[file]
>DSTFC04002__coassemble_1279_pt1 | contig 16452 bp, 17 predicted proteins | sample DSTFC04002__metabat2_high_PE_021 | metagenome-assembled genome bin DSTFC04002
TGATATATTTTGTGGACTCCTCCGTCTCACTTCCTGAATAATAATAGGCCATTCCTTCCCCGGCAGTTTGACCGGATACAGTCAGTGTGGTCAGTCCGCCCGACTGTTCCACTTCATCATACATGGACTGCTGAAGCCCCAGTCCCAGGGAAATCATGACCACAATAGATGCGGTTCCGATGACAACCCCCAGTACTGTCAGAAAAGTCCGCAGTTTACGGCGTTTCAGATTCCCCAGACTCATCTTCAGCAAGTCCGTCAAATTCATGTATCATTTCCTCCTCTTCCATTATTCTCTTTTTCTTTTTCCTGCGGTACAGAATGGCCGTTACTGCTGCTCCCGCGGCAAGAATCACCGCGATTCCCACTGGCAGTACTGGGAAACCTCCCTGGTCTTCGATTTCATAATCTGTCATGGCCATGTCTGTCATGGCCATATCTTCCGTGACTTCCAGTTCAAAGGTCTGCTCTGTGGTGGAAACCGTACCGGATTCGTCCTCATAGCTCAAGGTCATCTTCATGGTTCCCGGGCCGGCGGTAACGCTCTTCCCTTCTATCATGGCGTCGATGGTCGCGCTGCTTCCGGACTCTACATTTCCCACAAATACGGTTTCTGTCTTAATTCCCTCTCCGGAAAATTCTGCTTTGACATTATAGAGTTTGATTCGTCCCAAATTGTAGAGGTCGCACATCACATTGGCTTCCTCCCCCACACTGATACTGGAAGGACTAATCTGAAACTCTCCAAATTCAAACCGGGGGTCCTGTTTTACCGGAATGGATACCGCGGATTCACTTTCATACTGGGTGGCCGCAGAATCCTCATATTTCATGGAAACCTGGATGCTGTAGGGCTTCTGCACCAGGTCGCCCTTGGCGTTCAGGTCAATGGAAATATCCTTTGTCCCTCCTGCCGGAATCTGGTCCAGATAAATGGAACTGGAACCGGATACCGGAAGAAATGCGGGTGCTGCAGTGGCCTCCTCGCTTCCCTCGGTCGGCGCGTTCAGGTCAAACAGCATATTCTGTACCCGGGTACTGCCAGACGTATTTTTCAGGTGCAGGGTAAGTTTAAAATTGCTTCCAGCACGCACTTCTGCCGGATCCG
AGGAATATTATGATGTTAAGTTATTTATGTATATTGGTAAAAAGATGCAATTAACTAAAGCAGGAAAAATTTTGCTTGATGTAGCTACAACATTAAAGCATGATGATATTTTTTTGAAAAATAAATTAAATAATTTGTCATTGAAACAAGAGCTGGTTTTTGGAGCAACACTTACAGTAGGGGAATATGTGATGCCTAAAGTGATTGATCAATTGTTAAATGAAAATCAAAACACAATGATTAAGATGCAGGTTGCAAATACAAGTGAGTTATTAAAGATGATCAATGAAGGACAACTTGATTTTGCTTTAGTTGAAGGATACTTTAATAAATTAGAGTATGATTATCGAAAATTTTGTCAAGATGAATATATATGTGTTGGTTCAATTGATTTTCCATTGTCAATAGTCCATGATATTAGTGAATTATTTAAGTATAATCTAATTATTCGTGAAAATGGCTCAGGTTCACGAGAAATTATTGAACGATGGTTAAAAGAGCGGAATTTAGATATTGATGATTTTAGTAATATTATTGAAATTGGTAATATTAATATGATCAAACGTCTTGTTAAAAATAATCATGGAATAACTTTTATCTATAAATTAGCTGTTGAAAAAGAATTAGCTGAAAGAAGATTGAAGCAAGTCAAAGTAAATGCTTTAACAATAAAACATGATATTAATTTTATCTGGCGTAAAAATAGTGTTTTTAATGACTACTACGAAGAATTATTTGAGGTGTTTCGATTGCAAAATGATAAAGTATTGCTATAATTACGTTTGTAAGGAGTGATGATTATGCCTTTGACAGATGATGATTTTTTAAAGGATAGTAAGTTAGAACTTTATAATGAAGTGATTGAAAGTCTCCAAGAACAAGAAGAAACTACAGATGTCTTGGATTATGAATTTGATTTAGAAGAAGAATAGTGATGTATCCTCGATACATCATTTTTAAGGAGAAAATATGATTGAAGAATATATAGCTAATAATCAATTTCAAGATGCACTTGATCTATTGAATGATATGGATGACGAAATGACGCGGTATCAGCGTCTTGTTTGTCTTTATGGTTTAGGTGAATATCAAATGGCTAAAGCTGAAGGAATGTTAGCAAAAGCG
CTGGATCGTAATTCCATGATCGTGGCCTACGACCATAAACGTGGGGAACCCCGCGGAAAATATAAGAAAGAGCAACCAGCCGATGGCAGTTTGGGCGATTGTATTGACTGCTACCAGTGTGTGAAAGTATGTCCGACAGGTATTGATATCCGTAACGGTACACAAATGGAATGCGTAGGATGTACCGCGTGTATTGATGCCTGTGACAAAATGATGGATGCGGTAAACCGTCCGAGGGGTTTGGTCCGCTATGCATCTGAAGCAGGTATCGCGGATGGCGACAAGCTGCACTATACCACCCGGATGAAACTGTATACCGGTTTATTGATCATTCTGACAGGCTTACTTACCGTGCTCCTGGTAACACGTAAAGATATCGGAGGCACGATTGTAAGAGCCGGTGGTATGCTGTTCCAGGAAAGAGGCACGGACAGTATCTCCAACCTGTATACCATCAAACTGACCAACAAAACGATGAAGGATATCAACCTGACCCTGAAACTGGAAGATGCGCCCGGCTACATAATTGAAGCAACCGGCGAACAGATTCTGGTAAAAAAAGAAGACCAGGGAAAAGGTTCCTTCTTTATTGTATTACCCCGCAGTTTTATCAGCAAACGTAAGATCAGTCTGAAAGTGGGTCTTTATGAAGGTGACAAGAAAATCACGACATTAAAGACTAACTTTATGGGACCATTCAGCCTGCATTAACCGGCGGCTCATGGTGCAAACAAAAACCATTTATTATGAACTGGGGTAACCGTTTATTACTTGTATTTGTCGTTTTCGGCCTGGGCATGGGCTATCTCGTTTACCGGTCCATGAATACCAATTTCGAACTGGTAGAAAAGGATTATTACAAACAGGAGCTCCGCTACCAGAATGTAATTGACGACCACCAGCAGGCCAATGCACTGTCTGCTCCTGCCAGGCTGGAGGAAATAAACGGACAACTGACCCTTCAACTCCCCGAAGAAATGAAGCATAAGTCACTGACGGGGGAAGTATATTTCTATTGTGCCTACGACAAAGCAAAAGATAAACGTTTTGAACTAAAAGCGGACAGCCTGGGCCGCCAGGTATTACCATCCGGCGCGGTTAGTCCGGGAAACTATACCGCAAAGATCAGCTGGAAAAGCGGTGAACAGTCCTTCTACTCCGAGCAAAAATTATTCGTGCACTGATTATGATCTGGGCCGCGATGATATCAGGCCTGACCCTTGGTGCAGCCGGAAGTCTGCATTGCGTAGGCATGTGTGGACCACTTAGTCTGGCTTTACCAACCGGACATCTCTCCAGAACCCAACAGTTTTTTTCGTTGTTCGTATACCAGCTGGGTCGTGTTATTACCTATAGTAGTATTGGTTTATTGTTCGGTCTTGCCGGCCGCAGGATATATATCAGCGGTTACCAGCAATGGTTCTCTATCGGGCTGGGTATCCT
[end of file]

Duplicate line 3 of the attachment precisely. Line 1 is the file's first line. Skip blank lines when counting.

AGGAATATTATGATGTTAAGTTATTTATGTATATTGGTAAAAAGATGCAATTAACTAAAGCAGGAAAAATTTTGCTTGATGTAGCTACAACATTAAAGCATGATGATATTTTTTTGAAAAATAAATTAAATAATTTGTCATTGAAACAAGAGCTGGTTTTTGGAGCAACACTTACAGTAGGGGAATATGTGATGCCTAAAGTGATTGATCAATTGTTAAATGAAAATCAAAACACAATGATTAAGATGCAGGTTGCAAATACAAGTGAGTTATTAAAGATGATCAATGAAGGACAACTTGATTTTGCTTTAGTTGAAGGATACTTTAATAAATTAGAGTATGATTATCGAAAATTTTGTCAAGATGAATATATATGTGTTGGTTCAATTGATTTTCCATTGTCAATAGTCCATGATATTAGTGAATTATTTAAGTATAATCTAATTATTCGTGAAAATGGCTCAGGTTCACGAGAAATTATTGAACGATGGTTAAAAGAGCGGAATTTAGATATTGATGATTTTAGTAATATTATTGAAATTGGTAATATTAATATGATCAAACGTCTTGTTAAAAATAATCATGGAATAACTTTTATCTATAAATTAGCTGTTGAAAAAGAATTAGCTGAAAGAAGATTGAAGCAAGTCAAAGTAAATGCTTTAACAATAAAACATGATATTAATTTTATCTGGCGTAAAAATAGTGTTTTTAATGACTACTACGAAGAATTATTTGAGGTGTTTCGATTGCAAAATGATAAAGTATTGCTATAATTACGTTTGTAAGGAGTGATGATTATGCCTTTGACAGATGATGATTTTTTAAAGGATAGTAAGTTAGAACTTTATAATGAAGTGATTGAAAGTCTCCAAGAACAAGAAGAAACTACAGATGTCTTGGATTATGAATTTGATTTAGAAGAAGAATAGTGATGTATCCTCGATACATCATTTTTAAGGAGAAAATATGATTGAAGAATATATAGCTAATAATCAATTTCAAGATGCACTTGATCTATTGAATGATATGGATGACGAAATGACGCGGTATCAGCGTCTTGTTTGTCTTTATGGTTTAGGTGAATATCAAATGGCTAAAGCTGAAGGAATGTTAGCAAAAGCG